Is it important to alter your diet during preconception planning or when you are pregnant? Is coffee or other forms of caffeine dangerous? Should you stop eating feta cheese? Is fish going to cause birth defects? Does eating for two mean you need to double your food intake?
When I found out I was pregnant, I immediately began researching the amount of nutrients that my body needed to make a baby :) Unfortunately, there are a lot of myths regarding what foods are safe or dangerous, and how many “extra” calories need to be consumed during pregnancy. My doctor recommended the following:
- Prenatal vitamins with essential fatty acids for preconception planning and during pregnancy
- Avoid raw and uncooked meats during pregnancy
- Avoid eating shark, tilefish, swordfish, king mackerel, tuna fillets/steaks, and canned albacore tuna
- Limit caffeine intake to no more than 2 eight-ounce servings daily for preconception planning and pregnancy
- There is NO safe level of alcohol use in pregnancy
- A normal pregnancy requires only a very modest increase in daily calories (about 300 calories)
During my pregnancy with Emma, I logged my food intake on www.caloriecount.com. This helped me know if I was getting the proper amount of nutrients and calories every day. I actually did not take prenatal vitamins. Instead, I took Juice Plus (fruit and veggie nutrients in a capsule) in addition to folic acid. I still drank my cup of coffee every morning at work, and I occasionally ate fish. I remember getting glares from other pregnant or non-pregnant women who thought I was endangering my baby by drinking coffee, etc. However, I trust my doctor and I always did my own research to see what new articles or research was being published regarding a pregnancy diet plan.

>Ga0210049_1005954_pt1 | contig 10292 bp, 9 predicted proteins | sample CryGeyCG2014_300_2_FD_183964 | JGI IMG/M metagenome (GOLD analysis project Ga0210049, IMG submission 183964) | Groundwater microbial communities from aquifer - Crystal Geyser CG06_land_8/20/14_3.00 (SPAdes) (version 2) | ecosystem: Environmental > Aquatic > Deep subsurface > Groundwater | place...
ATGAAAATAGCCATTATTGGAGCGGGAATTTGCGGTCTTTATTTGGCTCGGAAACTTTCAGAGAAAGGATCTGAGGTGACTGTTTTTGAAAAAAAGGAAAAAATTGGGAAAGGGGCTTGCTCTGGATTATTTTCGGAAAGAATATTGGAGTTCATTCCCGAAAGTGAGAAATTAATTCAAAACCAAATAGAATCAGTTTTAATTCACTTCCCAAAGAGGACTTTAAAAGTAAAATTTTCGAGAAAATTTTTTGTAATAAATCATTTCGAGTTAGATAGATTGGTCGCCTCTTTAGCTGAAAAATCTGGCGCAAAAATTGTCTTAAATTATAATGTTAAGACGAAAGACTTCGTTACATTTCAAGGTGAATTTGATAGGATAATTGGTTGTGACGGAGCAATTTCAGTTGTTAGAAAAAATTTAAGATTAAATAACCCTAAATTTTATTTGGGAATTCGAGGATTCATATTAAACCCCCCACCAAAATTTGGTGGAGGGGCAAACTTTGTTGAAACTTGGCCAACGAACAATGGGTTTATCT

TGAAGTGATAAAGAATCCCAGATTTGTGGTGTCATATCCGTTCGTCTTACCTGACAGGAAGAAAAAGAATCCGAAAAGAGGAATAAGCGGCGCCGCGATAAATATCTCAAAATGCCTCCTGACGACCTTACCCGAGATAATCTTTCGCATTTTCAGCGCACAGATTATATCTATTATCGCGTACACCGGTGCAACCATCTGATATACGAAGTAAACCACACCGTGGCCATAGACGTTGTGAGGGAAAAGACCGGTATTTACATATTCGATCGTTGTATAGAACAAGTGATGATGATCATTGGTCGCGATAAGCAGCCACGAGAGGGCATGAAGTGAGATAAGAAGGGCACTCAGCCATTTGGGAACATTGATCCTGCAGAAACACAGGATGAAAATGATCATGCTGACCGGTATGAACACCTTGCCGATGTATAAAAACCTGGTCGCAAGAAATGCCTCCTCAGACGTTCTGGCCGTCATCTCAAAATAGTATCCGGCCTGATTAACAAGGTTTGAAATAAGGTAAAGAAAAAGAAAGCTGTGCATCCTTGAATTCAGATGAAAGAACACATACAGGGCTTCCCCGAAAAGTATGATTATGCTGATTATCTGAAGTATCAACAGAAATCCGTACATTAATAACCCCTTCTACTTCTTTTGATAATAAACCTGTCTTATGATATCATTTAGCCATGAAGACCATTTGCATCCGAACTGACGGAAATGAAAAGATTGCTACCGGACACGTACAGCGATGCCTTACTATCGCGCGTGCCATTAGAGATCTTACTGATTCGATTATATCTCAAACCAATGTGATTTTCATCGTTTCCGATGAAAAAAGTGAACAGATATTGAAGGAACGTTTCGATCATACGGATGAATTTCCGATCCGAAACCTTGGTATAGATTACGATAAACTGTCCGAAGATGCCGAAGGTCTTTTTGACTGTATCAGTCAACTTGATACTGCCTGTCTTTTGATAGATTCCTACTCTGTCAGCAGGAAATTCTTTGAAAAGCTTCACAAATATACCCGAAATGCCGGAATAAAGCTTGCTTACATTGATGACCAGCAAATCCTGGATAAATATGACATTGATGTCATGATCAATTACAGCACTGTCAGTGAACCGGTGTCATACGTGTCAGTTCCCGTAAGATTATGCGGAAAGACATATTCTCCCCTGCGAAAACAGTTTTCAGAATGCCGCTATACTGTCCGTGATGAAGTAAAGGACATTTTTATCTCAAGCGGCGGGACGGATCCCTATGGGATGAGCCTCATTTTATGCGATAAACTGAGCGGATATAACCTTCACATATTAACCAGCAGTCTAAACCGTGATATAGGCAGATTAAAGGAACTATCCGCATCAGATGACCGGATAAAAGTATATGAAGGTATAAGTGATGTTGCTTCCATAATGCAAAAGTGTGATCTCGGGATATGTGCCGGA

Whether you are pregnant now or TTC, it is important to eat right! It is wrong to use your pregnancy as an excuse to each nachos and cheese all day. Your body needs proper nutrition to make a baby! Eating well during pregnancy will increase your energy level, help to stabilize your mood, reduce nausea and constipation, prevent excess weight gain, prevent water retention, and help you recover faster after labor and delivery.
Read this article from MSN Health if you are in preconception planning 0r looking for tips on a pregnancy diet. As always, contact me with any questions or comments. Best wishes!